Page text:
3d    Mention important small product of labour? Nutritious food (4,5)
KIWI FRUIT: A homophone (mention) of ‘important’ and ‘small’ + a product of labour?

4d    Sorry souvenir I discarded showing butterflies? (7)
NERVOUS: An anagram (sorry) of SOUVENR, i.e. SOUVENIR minus the letter I

5d    Vessel closed near prison (4-3)
TOBY JUG: A mug shaped like a man = ‘closed’ + ‘near’ + ‘prison’

6d    Very busy Scotsman touring province (5)
MANIC: A Scotsman (from a Gaelic prefix) round a province of the UK

7d    Cause of tears overwhelming notable number in view (7)
ONION: A pungent bulb that may make you cry goes round an important number in mathematics

8d    Cat that’s stray having time for daughter (7)
TIGRESS: A female big cat = ‘to stray’ with D (daughter) replaced by T (time)

15d    Where course might be finished by journalist without limitations (4-5)
OPEN-ENDED: This is a competition held on a golf course + a finish + a journnalist

16d    Source of music in film company parking area mostly (7)
PICCOLO: A musical instrument = a film (3) + the abbreviation for ‘company’ (2) + a parking area (3) with the last letter removed

17d    Top-class coach not recorded dismissing league as insulting (7)
ABUSIVE: A letter denoting ‘top-class’ + a coach (for travelling on) + ‘not recorded’ with the letter L (league) removed

18d    End of game interrupted by penalty, obscuring fine performance (7)
MATINEE: The end of a game of chess goes round a penalty with the letter F (fine) removed

19d    Explain what ten can represent? (5,2)
CLEAR UP: This answer could provide a cryptic indication for ‘ten’ because ‘ten’ is a reversal of ‘net’. Thus the first word means ‘net (as in net profit)’ and the second word is a reversal indicator

20d    In view of service, a sign of repetition in weather phenomenon (7)
TORNADO: ‘In view of’ + one of the armed services + A + an abbreviated form of ‘ditto’

21d    Poor labourer, one put in frame with audacity (7)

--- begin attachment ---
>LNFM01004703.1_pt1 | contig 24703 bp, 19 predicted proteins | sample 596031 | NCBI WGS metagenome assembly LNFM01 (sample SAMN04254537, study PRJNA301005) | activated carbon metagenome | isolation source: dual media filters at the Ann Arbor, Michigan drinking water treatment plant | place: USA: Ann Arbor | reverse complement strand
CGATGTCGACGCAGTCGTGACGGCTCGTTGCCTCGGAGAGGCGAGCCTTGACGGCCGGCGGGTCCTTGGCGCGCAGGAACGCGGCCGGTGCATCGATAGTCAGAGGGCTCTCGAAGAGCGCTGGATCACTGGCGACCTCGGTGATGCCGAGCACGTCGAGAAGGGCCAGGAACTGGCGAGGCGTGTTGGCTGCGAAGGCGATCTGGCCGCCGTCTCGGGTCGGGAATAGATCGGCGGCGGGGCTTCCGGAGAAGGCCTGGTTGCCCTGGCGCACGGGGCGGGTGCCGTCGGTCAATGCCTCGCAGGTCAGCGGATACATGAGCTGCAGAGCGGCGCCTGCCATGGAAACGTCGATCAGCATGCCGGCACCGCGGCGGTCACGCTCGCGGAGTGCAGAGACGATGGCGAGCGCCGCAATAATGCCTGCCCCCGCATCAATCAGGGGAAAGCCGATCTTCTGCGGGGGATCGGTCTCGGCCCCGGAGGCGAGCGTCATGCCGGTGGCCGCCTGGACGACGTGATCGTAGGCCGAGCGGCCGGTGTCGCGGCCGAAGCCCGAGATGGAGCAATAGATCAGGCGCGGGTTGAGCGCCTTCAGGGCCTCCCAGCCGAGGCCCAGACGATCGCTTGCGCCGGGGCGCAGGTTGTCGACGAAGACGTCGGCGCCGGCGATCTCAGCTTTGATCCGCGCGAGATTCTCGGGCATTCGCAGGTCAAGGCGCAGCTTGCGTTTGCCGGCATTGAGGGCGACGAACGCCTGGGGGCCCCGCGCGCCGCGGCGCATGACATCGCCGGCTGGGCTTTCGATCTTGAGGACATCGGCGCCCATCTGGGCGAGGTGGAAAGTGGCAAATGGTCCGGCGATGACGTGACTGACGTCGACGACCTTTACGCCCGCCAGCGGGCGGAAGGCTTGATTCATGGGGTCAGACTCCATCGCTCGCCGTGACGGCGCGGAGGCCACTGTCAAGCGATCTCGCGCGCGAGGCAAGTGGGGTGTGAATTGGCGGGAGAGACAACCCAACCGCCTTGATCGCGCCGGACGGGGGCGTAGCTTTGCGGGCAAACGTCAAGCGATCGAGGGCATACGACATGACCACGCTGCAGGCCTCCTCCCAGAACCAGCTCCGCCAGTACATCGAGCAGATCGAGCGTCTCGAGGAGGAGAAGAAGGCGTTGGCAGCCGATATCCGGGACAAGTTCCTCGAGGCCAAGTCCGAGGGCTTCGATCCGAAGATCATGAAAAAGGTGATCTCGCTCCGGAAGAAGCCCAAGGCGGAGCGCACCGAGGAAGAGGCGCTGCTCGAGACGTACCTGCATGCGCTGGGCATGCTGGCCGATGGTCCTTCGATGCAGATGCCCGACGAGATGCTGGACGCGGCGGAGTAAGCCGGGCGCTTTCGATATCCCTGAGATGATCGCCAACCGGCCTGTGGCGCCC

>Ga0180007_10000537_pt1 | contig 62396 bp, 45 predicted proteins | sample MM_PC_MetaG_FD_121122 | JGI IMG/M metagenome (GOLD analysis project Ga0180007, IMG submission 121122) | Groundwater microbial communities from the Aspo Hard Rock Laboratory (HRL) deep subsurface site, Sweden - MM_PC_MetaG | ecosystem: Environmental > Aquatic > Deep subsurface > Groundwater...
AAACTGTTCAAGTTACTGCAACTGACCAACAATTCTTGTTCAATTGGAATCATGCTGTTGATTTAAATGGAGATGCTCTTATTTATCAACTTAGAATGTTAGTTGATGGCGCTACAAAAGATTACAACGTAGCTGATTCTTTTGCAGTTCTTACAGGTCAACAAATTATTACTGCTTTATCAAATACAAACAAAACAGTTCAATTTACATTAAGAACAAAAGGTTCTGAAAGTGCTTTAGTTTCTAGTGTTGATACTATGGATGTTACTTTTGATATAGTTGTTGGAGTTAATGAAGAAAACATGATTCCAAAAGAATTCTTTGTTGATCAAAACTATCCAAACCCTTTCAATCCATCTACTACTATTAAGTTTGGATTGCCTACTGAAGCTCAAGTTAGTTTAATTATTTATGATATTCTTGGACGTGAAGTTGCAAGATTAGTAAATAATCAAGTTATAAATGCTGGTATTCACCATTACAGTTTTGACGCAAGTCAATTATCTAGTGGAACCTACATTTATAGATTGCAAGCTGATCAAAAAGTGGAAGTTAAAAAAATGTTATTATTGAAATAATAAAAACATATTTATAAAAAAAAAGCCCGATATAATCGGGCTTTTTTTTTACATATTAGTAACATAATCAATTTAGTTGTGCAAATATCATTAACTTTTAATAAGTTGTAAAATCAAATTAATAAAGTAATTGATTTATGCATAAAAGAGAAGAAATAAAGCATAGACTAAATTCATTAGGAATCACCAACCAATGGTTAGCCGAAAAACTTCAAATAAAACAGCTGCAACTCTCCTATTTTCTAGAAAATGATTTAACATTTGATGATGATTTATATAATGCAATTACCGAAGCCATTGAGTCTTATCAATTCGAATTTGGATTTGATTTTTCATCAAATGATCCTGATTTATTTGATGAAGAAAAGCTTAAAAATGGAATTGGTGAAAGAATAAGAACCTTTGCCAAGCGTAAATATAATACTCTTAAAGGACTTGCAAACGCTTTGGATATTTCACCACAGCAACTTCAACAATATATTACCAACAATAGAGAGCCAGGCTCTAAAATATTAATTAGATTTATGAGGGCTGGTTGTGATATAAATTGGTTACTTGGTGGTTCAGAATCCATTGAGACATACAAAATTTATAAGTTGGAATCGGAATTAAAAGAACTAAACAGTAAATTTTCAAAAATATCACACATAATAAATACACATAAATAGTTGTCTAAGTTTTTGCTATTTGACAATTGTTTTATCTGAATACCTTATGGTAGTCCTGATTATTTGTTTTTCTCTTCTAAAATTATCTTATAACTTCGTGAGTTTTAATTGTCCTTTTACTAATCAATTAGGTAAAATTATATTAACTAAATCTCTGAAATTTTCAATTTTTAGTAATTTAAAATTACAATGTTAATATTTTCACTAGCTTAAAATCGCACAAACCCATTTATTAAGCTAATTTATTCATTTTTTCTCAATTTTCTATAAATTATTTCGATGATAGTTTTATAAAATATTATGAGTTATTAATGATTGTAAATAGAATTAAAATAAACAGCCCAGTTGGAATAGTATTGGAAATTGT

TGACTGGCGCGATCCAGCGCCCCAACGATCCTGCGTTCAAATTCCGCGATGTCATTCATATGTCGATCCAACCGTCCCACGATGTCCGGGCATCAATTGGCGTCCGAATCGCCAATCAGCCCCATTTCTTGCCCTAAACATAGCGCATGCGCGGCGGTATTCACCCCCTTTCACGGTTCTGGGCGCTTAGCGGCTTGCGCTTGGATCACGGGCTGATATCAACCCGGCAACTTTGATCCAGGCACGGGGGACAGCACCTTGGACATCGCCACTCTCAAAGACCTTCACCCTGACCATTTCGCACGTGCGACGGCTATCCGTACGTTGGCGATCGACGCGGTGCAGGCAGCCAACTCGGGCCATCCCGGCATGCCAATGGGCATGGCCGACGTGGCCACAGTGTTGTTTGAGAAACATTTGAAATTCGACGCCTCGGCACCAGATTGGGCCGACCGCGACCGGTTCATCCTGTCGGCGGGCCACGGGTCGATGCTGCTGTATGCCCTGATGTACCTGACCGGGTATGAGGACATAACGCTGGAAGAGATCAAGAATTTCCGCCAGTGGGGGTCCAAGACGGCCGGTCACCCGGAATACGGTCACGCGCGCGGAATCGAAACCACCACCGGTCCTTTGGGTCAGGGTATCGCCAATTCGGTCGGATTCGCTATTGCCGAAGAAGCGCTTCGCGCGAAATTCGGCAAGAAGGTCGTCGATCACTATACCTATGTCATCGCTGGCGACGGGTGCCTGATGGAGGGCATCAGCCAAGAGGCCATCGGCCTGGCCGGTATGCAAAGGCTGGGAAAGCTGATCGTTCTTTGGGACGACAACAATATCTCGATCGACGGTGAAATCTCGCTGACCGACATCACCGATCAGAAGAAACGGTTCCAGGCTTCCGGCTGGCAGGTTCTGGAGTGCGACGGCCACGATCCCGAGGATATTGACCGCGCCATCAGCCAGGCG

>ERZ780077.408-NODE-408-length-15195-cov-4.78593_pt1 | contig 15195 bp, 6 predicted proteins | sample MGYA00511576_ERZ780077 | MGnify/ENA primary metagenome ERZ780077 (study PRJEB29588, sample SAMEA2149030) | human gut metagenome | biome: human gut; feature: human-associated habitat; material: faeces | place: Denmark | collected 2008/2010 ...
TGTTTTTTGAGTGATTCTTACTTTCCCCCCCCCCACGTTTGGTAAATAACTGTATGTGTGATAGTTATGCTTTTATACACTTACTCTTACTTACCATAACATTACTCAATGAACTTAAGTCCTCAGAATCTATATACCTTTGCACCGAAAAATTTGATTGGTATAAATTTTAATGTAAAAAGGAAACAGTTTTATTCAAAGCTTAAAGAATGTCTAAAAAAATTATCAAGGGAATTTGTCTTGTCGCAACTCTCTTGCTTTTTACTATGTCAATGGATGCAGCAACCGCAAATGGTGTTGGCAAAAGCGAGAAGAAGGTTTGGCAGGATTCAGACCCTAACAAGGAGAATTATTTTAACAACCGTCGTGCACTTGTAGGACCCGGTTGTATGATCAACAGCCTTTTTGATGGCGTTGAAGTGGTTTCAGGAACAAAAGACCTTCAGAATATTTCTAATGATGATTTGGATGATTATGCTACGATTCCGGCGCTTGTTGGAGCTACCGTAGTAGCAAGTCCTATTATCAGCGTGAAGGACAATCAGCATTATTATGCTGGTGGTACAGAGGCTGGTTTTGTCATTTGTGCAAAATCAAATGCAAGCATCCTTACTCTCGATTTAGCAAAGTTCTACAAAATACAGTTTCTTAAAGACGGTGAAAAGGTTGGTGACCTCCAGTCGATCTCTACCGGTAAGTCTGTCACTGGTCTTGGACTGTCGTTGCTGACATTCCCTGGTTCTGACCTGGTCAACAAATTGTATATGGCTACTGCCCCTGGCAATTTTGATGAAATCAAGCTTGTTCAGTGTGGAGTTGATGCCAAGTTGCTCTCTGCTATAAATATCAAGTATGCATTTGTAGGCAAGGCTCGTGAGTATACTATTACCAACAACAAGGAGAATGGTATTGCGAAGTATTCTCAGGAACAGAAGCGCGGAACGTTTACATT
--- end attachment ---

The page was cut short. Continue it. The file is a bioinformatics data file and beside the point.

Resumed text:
REDNECK: A poor white farm labourer in SW USA = a snooker ball of the colour that is put in a triangular frame + audacity

23d    Policeman abroad raised a habitual experience? (5)
GARDA: An Irish policeman is a reversal of A and a habitual experience

Fair enough


19 comments on “Toughie 1626

  1. Despite the rock-bottom grid this was quite fun. I liked 22a, 5d and 19d. 26a is nicely topical and apt. I’m OK with the 24a homophone Bufo but less so with 16a. Thanks for explaining the frame in 21d – I didn’t mis-spend enough youth.

    Thanks for the blog and thanks to Shamus for the little puzzles.

    1. not very keen on 21d… I know it’s in brb, but some poor labourers are highly literate with liberal views. I associate the answer with the other kind.

  2. I struggled with this too but I don’t think its just because I solved it after being up for nearly 12 hours.

    Thanks to Shamus for the entertainment and Bufo for the explanations.

  3. Another proper challenge of a Toughie. I guessed at 21d as I had not heard of the snooker stuff (yes I know balls go in frames) but I’ve never played a game in my life. Also had to check the second meaning of 11a. I am going to have 22a in a salad later and I really liked 13a, 25a, 5d and 22d.

    Favourite is 4d.

    Many thanks to Shamus for a good challenge and to Bufo for a great blog and sorting out what on earth 21d was all about.

  4. Really liked this one, it was pretty tough, with the NW corner giving me the most gyp, but continually rewarding as the pennies kept on dropping.